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Thread: What are you reading?

  1. Top | #631
    Contributor DBT's Avatar
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    Quote Originally Posted by rousseau View Post
    Quote Originally Posted by DBT View Post
    First footsteps in East Africa - Richard Francis Burton.

    Fascinating times.
    Let me know how you like this one, I downloaded a bunch of these and was reading an Expedition to the Zambezi a few months ago.
    It's more a diary with footnotes after each entry. The interest lies in the times and attitudes of the period, which are, ahem, not exactly politically correct.

    Burton was a fascinating character, mastered something like 20 languages and numerous dialects, translator, explorer, master swordsman....like something out of a fictional novel.

  2. Top | #632
    Shrunken Member WAB's Avatar
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    Quote Originally Posted by DBT View Post
    Quote Originally Posted by rousseau View Post
    Quote Originally Posted by DBT View Post
    First footsteps in East Africa - Richard Francis Burton.

    Fascinating times.
    Let me know how you like this one, I downloaded a bunch of these and was reading an Expedition to the Zambezi a few months ago.
    It's more a diary with footnotes after each entry. The interest lies in the times and attitudes of the period, which are, ahem, not exactly politically correct.

    Burton was a fascinating character, mastered something like 20 languages and numerous dialects, translator, explorer, master swordsman....like something out of a fictional novel.
    Fine poet, too.
    If you want to get laid, go to college. If you want an education, go to a library. - Frank Zappa

  3. Top | #633
    Sapere aude Politesse's Avatar
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    Quote Originally Posted by rousseau View Post
    The Structure of Freedom: Correlations, Causes, and Cautions - a series of essays on how life/liberty/freedom comes into existence in communities. Nice essay by Peter Berger in here that I wanted to read again.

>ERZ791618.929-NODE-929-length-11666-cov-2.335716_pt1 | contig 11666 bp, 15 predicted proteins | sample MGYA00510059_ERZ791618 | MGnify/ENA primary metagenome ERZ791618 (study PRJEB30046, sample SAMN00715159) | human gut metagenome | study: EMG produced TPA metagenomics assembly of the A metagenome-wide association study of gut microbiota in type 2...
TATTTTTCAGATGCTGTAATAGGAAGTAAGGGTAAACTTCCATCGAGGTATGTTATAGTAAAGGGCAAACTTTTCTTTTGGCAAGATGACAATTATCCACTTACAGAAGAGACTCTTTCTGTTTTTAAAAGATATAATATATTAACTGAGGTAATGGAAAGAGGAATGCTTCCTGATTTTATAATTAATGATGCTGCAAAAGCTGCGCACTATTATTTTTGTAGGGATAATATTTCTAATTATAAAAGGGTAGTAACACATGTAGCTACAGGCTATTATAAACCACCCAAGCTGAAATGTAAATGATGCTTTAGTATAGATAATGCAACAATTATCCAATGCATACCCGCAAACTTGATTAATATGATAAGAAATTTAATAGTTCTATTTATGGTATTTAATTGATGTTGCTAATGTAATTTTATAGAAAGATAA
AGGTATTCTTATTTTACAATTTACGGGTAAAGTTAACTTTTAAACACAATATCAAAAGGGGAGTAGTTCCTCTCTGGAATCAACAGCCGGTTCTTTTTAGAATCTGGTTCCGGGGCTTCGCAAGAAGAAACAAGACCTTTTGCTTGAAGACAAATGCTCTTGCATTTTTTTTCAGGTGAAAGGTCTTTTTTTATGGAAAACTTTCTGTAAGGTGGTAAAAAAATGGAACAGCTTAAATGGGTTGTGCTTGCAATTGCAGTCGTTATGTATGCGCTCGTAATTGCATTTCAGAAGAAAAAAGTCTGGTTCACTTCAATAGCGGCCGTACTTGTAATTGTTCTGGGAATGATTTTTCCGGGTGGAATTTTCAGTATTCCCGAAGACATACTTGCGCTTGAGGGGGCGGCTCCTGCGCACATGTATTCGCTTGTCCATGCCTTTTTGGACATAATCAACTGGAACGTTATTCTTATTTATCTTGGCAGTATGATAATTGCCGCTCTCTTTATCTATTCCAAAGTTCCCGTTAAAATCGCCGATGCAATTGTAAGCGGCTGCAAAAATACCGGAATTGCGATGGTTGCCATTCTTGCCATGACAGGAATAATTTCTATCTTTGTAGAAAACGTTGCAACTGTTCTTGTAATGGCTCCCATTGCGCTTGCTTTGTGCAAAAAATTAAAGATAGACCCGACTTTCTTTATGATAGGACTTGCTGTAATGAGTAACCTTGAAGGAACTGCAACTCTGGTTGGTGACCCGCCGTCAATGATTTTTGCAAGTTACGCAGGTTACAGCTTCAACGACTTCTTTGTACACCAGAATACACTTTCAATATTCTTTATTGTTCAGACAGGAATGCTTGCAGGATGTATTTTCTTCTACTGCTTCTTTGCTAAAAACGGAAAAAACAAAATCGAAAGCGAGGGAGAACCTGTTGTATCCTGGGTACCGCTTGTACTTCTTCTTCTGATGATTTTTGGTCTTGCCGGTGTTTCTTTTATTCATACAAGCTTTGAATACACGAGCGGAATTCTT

Indigenous Peoples of North America: A Concise Anthropological Overview - as it sounds, believe I pulled this one from the Goodreads account of Politesse.

    The Politics of Cultural Pluralism - Went ahead and bought this one because I couldn't pull it out of the library. By Crawford Young.
    Bob Muckle's book! I know the author, he's a hoot and a half.

  4. Top | #634
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    Quote Originally Posted by Politesse View Post
    Quote Originally Posted by rousseau View Post
    The Structure of Freedom: Correlations, Causes, and Cautions - a series of essays on how life/liberty/freedom comes into existence in communities. Nice essay by Peter Berger in here that I wanted to read again.

    Indigenous Peoples of North America: A Concise Anthropological Overview - as it sounds, believe I pulled this one from the Goodreads account of Politesse.

    The Politics of Cultural Pluralism - Went ahead and bought this one because I couldn't pull it out of the library. By Crawford Young.
    Bob Muckle's book! I know the author, he's a hoot and a half.
    Well let him know that his one page summary of North American indigenous religion is what I've been looking for for a few years. Now if only I could get a comparative summary from different regions..

  5. Top | #635
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    Quote Originally Posted by DBT View Post
    Quote Originally Posted by rousseau View Post
    Quote Originally Posted by DBT View Post
    First footsteps in East Africa - Richard Francis Burton.

    Fascinating times.
    Let me know how you like this one, I downloaded a bunch of these and was reading an Expedition to the Zambezi a few months ago.
    It's more a diary with footnotes after each entry. The interest lies in the times and attitudes of the period, which are, ahem, not exactly politically correct.

    Burton was a fascinating character, mastered something like 20 languages and numerous dialects, translator, explorer, master swordsman....like something out of a fictional novel.
    When I was reading Livingstone briefly I wanted to get a glimpse of some of the tribes at the time, which it offered. Also some of the engravings were worth the cost of admission.

    Actually, I've been reading about Africa in various forms for about a year and a half now - prehistory, history, explorations, travel writing, anthropology, modern politics.The more one reads the more one realizes the severity of Europe's destruction of the continent. It's a shame when there were formerly such beautiful and interesting cultures across the continent.